Oshiomhole Betrayal: Swiss Account Socialism
When the administration of President Muhammadu Buhari announced an increase in fuel price, it was steep. From N87 to N145 litre of petrol. The Nigerian Labour Congress (NLC) reacted. NLC president, Comrade Ayuba Wabba, did what Comrade Adams Oshiomhole would have unfailingly done in the same position. Call for a “people’s strike/protest” to curtail “excessive profiteering” favoured by capitalists and free marketeers in the country and make life fairer for the average person. Oshiomhole as NLC president had vehemently and publicly rejected the notions; (a) striking workers shall not receive their work-related incomes and (b) courts do not have a right to enforce judgments that can criminalise a strike/protest action.
Now in government and enjoying plutocratic-style governance, Oshiomhole spectacularly declared they must not pay striking workers. Moreover, he claims it is criminal for trade unions to violate court judgements that are anti-strike. An undaunted foe of government became a fearless foe of labour when he got into government. Oshiomhole has pulled off one of the most visibly pragmatic socialist-capitalist reversals in Nigeria’s history; a socialist prescribing, a capitalist self-medicating.
George Ayittey, a U.S. based Ghanaian economist, is an unrelenting critic of socialism in Africa. The more substantial part of Ayittey’s critique is that the uncritical introduction of socialism into Africa. African leaders who practised it, intended or ended up channelling money meant for “the workers” and “the people” into their private foreign accounts. Such practices were leaving the continent and its people more wretched by the day.  Ayittey would vigorously argue that it is mostly self-proclaimed socialists who stole and banked the money President Buhari is asking foreign nations to be returned to Nigeria. That Ayittey would likely call Oshiomhole a Swiss Bank Account Socialist.
George Mayuku postulated recently on Facebook that while Karl Marx articulated that capitalism will end up producing socialism, recent events appear to prove the opposite; socialism ends up creating capitalism. Mayuku cited Francis Fukuyama’s End of History as a point of reference  and the persons involved were Comrade Oshiomhole and Wole Soyinka. Exemplar “plutocratic socialists”, the wealth-loving end of the socialism spectrum in Nigeria. We see this trend all over the world. Former socialists who became neoconservatives and neoliberals in the USA. And neoliberal leaning New Labour in the U.K. But it may pertain more to individuals than the evolutionary direction of society. On the other side, the closest thing Nigeria has to socialism is manifest in trade unionism. And the hopeful socialists, those who still believe despite the odds.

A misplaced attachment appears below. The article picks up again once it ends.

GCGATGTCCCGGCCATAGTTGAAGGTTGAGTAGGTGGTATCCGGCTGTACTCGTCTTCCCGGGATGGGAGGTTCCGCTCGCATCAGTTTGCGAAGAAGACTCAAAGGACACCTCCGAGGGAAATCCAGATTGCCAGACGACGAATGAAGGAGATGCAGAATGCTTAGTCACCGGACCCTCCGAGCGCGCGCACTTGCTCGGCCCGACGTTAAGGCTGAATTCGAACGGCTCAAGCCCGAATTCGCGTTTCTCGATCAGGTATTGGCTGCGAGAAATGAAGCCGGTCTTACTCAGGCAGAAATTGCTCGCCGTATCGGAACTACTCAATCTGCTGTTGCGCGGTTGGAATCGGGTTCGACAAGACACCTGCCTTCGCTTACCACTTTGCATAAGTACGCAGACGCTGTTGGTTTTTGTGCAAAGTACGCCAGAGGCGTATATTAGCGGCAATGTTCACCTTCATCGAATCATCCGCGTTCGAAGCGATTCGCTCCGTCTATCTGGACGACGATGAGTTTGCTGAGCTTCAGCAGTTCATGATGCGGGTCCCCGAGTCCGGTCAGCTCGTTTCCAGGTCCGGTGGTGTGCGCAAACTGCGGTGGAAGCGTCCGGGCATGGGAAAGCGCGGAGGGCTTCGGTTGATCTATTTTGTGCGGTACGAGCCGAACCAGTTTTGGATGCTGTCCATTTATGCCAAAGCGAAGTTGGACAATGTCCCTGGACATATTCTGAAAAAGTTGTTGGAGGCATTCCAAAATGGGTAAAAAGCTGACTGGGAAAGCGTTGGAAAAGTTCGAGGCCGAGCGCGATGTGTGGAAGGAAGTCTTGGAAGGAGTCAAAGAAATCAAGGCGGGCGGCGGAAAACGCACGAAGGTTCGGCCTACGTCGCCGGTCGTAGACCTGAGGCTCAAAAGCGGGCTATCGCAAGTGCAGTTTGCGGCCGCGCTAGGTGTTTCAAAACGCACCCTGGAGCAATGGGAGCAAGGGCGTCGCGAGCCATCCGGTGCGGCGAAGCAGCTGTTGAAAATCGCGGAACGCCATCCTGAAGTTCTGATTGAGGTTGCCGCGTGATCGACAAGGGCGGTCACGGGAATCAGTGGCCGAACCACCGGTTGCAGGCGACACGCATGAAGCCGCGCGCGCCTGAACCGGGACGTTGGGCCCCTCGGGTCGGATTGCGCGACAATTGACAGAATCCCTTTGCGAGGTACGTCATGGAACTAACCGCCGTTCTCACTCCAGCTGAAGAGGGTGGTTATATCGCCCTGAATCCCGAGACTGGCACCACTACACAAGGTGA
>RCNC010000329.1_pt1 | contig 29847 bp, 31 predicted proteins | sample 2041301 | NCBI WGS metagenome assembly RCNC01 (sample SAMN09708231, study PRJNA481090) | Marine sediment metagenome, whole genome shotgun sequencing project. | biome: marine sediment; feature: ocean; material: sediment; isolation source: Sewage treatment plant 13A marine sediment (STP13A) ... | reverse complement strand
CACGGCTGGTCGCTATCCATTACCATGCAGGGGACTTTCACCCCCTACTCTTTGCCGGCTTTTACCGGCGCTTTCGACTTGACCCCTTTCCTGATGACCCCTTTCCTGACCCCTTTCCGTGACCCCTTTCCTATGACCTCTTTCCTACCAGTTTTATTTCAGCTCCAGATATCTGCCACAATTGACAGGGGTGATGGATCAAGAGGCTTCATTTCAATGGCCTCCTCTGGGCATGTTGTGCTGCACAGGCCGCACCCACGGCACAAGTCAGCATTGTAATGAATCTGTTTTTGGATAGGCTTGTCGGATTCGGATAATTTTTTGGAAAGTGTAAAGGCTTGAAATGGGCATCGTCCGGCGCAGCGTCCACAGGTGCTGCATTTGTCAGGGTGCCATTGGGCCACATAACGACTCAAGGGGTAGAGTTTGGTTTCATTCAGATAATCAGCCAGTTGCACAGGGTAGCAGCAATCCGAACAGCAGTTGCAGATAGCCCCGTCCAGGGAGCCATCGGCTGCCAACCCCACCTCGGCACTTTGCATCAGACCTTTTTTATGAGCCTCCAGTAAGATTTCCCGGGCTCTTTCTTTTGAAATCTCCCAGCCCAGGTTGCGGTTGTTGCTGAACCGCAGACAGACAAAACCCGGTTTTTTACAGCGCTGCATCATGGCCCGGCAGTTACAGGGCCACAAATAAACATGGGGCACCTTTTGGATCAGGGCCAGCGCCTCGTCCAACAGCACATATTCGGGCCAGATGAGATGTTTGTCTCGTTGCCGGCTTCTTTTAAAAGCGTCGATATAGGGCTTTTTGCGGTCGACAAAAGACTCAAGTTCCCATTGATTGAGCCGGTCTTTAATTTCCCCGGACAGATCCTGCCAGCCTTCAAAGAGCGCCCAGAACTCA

Trade unionism is an integral part of socialism. Oshiomhole, now Governor of Edo State, is Nigeria’s most famous socialist in government. Oshiomhole, as the then persuasive president of the (NLC) successfully orchestrated eye-catching protests/strikes. He was the poster boy for socialism in Nigeria at the turn-of-the-century. He was a star in the “pro-democracy” era; khaki-wearing, motorbike-riding, austere-living and tough-talking. All [contrived] to make him look like he was standing up for the average person and a People’s Hero.  No more days like those.
Jon Elster provides an analysis by Analytical Marxism that can suggest how Oshiomhole presented dangers to Nigerians and their socialist movement. Primarily, Elster contends that [socialist] revolution (inclusive of riots, protests and strikes) is ‘dangerous business’.  It is dangerous because lives end, bodies bruised, limbs broken, incarceration tasted, police / military brutality taken, jobs lost. Therefore, even those who believe in the revolution would not want to risk their “lot”. Nevertheless, Oshiomhole was very skilful in making the masses forget the risks involved in supporting his actions, opium-style. Another aspect of the danger is that when the working class personality achieves significant parvenu through politics, inheritance, or winning the lottery. He or she becomes a bourgeois. Only to reject revolution because he suddenly has so much to lose and therefore betrays it.
Let us imagine how many people lost their lives, jobs, health and well-being by supporting the strikes and protests “organised” by Oshiomhole and his cohorts in the NLC. Add those arrested/detained (some tortured), those that had road accidents while organising (many fatalities). Pus, those forced out of their jobs (into hunger or Diaspora). Then add the many who betrayed the struggle (but got dealt with anyway). Then imagine how these people, their families and friends, and critics now see Oshiomhole as he wallows in plutocracy and promotes pro-plutocratic politics. Oshiomhole cannot tell them anymore with acceptable persuasion – the struggle yields its own reward. Oshiomhole had proven that he was pragmatic enough to “free ride” on the back of the socialist struggle, then betray it when he had far too much to lose. 
Ultimately, capitalism has won over Comrade Oshiomhole entirely; that is his lasting legacy as much as he will try to be seen otherwise. As a true socialist and a hero of the masses. Bianimikaley! Treachery mostly vitiates all [good] actions that precede it. It is not too good to want to be seen as a true socialist who started with nothing., Then becoming one of the richest men in the land when 110 million people live in abject poverty.
 Ayittey, George (2006), Indigenous African Institutions (2nd Ed.), Brill – Nijhoff
 Fukuyama, Francis (1992), The End of History and the Last Man, Free Press
 Imoru, Austin (2011), The Man Adams Oshiomhole and His Leadership Skills, EsteemWorld Publications: London
 Elster, Jon (1982), The Case for Methodological Individualism, Theory and Society, 11: 453–482.
 Olson, Mancur (1965), The Logic of Collective Action, Cambridge, MA: Harvard University Press